From Jomo to Uhuru: How Kenya lost the battle for security

What you need to know:

  • Where did the rain start beating us? It began when we adopted what I call development fundamentalism. This is the ideology that the raison d’etre of the state is material progress.
  • The rain beat us harder with the emergence of an incestuous unbelievably greedy oligarchy that straddles the civil service, business and politics. We went one further than other countries, legitimising civil servants active involvement in business.
  • This conflict of interest has created a high cost economy that generates supernormal profits for the corporate aristocracy at the expense of creating jobs and providing affordable goods and services.

Recently, Nigeria’s statisticians momentarily took Boko Haram off the headlines by reporting that Nigeria’s economy was 80 per cent larger than previously thought, eclipsing South Africa as the continent’s largest. Remarkably, nobody seemed to question what neglecting to rebase their GDP for twenty five years might say about Nigeria’s governance.

I have listened to several interviews of survivors of Boko Haram attacks and one question keeps recurring. Where were the soldiers who were supposed to be protecting you? The answer is almost invariably the same. They ran away with us. Africa’s biggest economy is a failed state.

What, to paraphrase Chinua Achebe, is the trouble with Nigeria?

The Sultan of Sokoto, the spiritual leader of Nigeria’s Muslims, sums it in one word: corruption. “Corruption breeds injustice. Injustice is a big barrier to good governance and if you don’t have good governance in any society, you don’t have the people.”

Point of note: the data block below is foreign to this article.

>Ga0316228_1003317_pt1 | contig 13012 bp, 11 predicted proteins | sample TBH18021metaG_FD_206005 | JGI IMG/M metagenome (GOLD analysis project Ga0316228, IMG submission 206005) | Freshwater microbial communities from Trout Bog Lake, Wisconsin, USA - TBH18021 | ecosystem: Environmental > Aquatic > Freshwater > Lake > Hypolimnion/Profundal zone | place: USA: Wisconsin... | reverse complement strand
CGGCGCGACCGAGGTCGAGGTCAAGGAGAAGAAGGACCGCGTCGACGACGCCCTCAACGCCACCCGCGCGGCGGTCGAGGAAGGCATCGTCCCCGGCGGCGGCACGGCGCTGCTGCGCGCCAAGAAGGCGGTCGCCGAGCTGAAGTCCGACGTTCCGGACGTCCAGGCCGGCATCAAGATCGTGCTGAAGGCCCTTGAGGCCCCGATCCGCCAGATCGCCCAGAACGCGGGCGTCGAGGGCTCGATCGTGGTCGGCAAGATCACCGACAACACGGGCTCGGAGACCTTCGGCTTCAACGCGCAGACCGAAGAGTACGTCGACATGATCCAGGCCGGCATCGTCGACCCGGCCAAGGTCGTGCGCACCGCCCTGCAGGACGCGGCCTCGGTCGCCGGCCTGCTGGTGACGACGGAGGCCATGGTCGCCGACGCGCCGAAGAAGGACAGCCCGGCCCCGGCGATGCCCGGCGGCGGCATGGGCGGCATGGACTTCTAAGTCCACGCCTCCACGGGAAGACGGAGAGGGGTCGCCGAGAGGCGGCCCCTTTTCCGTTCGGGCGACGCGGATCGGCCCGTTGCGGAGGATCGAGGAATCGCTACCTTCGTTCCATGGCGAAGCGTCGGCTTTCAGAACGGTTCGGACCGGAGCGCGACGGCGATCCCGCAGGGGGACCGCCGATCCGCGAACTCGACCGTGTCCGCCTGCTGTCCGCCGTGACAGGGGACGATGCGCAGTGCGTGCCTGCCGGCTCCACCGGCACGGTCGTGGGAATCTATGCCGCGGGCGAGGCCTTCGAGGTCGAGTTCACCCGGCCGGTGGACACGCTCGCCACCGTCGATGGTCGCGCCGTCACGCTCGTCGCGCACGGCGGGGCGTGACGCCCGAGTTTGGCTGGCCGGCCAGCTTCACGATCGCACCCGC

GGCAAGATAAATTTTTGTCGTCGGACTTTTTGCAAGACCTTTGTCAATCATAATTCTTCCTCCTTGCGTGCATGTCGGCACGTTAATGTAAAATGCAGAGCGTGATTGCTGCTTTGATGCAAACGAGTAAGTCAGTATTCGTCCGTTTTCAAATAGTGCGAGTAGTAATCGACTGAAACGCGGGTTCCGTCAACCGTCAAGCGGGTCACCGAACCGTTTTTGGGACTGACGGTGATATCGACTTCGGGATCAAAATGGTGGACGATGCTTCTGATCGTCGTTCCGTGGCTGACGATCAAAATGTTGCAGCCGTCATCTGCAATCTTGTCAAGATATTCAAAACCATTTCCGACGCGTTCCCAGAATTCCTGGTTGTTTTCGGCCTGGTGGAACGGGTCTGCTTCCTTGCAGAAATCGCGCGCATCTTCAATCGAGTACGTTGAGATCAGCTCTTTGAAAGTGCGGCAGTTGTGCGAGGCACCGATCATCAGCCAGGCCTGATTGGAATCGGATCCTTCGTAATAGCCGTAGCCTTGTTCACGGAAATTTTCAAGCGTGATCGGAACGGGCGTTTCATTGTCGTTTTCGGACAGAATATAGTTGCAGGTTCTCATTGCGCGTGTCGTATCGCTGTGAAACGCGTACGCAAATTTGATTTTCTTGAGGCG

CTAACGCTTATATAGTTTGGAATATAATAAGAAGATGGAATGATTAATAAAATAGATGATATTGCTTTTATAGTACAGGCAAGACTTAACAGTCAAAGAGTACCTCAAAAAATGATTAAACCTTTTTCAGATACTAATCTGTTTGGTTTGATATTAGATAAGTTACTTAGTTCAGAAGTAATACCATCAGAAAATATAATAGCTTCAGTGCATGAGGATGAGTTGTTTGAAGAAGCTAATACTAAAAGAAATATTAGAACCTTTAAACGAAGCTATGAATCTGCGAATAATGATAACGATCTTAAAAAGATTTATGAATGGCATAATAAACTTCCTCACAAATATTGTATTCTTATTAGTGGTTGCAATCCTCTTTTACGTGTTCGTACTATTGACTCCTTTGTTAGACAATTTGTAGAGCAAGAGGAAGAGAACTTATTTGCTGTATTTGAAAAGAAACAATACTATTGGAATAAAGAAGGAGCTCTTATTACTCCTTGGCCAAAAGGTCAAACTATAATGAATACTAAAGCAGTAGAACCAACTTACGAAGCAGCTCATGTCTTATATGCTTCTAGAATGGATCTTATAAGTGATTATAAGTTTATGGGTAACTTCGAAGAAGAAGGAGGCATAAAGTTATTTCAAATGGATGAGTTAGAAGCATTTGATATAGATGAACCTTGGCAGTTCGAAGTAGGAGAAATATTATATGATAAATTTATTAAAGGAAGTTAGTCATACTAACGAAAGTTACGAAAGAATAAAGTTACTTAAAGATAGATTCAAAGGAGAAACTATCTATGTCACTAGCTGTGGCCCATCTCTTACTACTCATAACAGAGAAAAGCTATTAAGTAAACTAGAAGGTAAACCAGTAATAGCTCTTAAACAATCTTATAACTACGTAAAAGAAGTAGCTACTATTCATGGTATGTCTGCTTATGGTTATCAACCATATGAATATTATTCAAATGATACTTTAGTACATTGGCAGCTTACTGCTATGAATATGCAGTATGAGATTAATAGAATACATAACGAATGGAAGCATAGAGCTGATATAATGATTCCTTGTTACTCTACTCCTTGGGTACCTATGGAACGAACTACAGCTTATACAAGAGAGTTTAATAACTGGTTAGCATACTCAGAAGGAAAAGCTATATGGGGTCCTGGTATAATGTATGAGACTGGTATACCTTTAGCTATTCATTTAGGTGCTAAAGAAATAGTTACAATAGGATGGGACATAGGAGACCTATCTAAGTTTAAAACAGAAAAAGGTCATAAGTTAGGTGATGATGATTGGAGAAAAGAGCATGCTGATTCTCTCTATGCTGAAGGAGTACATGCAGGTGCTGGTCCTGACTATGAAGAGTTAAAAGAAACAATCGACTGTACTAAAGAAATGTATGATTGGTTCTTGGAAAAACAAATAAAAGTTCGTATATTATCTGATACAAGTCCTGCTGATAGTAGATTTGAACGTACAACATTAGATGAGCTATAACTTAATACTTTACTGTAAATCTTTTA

A young Nigerian scholar Akinola Olojo supports the Sultan’s prognosis. “Boko Haram”, he writes, “has been able to draw upon a considerable base of local sympathy and support largely from the ranks of the uneducated, unemployed and impoverished youths in Northern Nigeria. In addition, the group’s ability to manoeuvre and stage-manage the force of religion in achieving its objectives appears to be dangerously reinforced by the influence of political interests and elites.”

The parallels between Nigeria’s security crisis and our own is inescapable. “A man who does not know where the rain began to beat him cannot say where he dried his body” so goes the Igbo proverb popularised by Achebe.

Where did the rain start beating us?

It began when we adopted what I call development fundamentalism. This is the ideology that the raison d'être of the state is material progress. At the extreme it is reduced to economic growth, as we did in Sessional Paper No. 10 of 1965.

The pillars of a state are a cohesive society, security and justice. They are indivisible and mutually reinforcing. But these have been at the periphery of our development agenda.

We have retained intact the repressive colonial security infrastructure whose primary function was to protect the Government from its oppressed subjects.


In this ideology, nation building is exactly that—construction. Roads have historically occupied the pride of place, but railways are the flavour of the month. We lament that we are spending too much money on recurrent expenditure instead of “development” by which we mean building ever grander edifices.

We forget recurrent expenditure includes the salaries for police officers, and money to maintain their vehicles as well as to buy the fuel they need to respond when you call them.

The rain beat us harder with the emergence of an incestuous, unbelievably greedy oligarchy that straddles the civil service, business and politics. We went one further than other countries, legitimising civil servants active involvement in business.

In a capitalist economy, an independent policy maker’s goal is to have as a much competition in the economy as possible. The oligarchs’ interest is the complete opposite—to undermine competition in the industries where they have interests.